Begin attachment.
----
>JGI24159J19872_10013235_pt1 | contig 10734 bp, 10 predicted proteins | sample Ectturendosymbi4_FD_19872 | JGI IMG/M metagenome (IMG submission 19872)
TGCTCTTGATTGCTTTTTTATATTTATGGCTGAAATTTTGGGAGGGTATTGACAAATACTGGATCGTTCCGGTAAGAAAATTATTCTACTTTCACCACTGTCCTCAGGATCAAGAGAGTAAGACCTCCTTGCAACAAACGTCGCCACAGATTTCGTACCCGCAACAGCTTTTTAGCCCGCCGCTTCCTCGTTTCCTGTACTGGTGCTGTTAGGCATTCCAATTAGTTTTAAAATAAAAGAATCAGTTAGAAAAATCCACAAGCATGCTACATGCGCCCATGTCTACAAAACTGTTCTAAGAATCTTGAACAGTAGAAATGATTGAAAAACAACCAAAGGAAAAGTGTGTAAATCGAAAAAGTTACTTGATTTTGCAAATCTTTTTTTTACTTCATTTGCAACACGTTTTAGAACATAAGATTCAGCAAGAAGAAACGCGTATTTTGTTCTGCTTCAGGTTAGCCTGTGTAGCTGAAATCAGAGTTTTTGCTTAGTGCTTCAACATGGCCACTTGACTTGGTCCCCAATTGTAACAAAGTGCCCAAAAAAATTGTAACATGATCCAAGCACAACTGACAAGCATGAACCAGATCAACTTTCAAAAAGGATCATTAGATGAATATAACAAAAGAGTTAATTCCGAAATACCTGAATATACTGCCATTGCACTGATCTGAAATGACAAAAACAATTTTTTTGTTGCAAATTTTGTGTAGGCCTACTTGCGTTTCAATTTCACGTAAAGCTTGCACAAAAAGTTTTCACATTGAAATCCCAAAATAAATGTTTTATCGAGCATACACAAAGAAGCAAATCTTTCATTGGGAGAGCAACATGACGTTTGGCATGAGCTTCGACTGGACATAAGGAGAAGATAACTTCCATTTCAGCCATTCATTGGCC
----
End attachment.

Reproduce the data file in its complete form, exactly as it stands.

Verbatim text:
>JGI24159J19872_10013235_pt1 | contig 10734 bp, 10 predicted proteins | sample Ectturendosymbi4_FD_19872 | JGI IMG/M metagenome (IMG submission 19872)
TGCTCTTGATTGCTTTTTTATATTTATGGCTGAAATTTTGGGAGGGTATTGACAAATACTGGATCGTTCCGGTAAGAAAATTATTCTACTTTCACCACTGTCCTCAGGATCAAGAGAGTAAGACCTCCTTGCAACAAACGTCGCCACAGATTTCGTACCCGCAACAGCTTTTTAGCCCGCCGCTTCCTCGTTTCCTGTACTGGTGCTGTTAGGCATTCCAATTAGTTTTAAAATAAAAGAATCAGTTAGAAAAATCCACAAGCATGCTACATGCGCCCATGTCTACAAAACTGTTCTAAGAATCTTGAACAGTAGAAATGATTGAAAAACAACCAAAGGAAAAGTGTGTAAATCGAAAAAGTTACTTGATTTTGCAAATCTTTTTTTTACTTCATTTGCAACACGTTTTAGAACATAAGATTCAGCAAGAAGAAACGCGTATTTTGTTCTGCTTCAGGTTAGCCTGTGTAGCTGAAATCAGAGTTTTTGCTTAGTGCTTCAACATGGCCACTTGACTTGGTCCCCAATTGTAACAAAGTGCCCAAAAAAATTGTAACATGATCCAAGCACAACTGACAAGCATGAACCAGATCAACTTTCAAAAAGGATCATTAGATGAATATAACAAAAGAGTTAATTCCGAAATACCTGAATATACTGCCATTGCACTGATCTGAAATGACAAAAACAATTTTTTTGTTGCAAATTTTGTGTAGGCCTACTTGCGTTTCAATTTCACGTAAAGCTTGCACAAAAAGTTTTCACATTGAAATCCCAAAATAAATGTTTTATCGAGCATACACAAAGAAGCAAATCTTTCATTGGGAGAGCAACATGACGTTTGGCATGAGCTTCGACTGGACATAAGGAGAAGATAACTTCCATTTCAGCCATTCATTGGCC